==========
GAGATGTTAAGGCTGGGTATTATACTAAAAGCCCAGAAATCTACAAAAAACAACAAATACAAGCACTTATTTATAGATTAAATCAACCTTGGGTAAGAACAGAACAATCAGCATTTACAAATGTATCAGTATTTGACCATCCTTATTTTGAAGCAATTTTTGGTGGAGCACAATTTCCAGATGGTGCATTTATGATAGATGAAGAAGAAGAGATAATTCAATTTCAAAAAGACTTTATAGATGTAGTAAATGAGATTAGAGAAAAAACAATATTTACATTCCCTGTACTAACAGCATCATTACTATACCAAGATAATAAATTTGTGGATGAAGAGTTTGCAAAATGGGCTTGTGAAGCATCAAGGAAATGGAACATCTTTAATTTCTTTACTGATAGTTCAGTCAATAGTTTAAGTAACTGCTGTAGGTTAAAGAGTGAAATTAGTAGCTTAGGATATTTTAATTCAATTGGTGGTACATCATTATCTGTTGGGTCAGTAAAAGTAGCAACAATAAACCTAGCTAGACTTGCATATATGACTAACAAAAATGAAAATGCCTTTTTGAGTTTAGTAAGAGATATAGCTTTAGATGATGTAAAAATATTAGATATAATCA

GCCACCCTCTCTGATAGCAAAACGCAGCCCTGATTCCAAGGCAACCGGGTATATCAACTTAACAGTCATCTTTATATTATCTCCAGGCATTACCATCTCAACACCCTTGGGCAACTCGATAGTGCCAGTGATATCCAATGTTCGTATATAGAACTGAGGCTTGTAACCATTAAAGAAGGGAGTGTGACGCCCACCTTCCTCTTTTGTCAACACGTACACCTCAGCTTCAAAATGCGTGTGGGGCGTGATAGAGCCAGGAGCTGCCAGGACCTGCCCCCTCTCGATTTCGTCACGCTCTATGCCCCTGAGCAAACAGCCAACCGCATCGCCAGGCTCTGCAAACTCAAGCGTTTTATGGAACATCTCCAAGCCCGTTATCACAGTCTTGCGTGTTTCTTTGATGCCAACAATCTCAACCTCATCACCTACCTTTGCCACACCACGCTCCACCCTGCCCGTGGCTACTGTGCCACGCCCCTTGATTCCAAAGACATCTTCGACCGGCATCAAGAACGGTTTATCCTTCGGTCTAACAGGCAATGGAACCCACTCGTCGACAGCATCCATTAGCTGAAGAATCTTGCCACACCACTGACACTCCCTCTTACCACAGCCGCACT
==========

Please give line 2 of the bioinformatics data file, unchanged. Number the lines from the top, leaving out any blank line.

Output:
GCCACCCTCTCTGATAGCAAAACGCAGCCCTGATTCCAAGGCAACCGGGTATATCAACTTAACAGTCATCTTTATATTATCTCCAGGCATTACCATCTCAACACCCTTGGGCAACTCGATAGTGCCAGTGATATCCAATGTTCGTATATAGAACTGAGGCTTGTAACCATTAAAGAAGGGAGTGTGACGCCCACCTTCCTCTTTTGTCAACACGTACACCTCAGCTTCAAAATGCGTGTGGGGCGTGATAGAGCCAGGAGCTGCCAGGACCTGCCCCCTCTCGATTTCGTCACGCTCTATGCCCCTGAGCAAACAGCCAACCGCATCGCCAGGCTCTGCAAACTCAAGCGTTTTATGGAACATCTCCAAGCCCGTTATCACAGTCTTGCGTGTTTCTTTGATGCCAACAATCTCAACCTCATCACCTACCTTTGCCACACCACGCTCCACCCTGCCCGTGGCTACTGTGCCACGCCCCTTGATTCCAAAGACATCTTCGACCGGCATCAAGAACGGTTTATCCTTCGGTCTAACAGGCAATGGAACCCACTCGTCGACAGCATCCATTAGCTGAAGAATCTTGCCACACCACTGACACTCCCTCTTACCACAGCCGCACT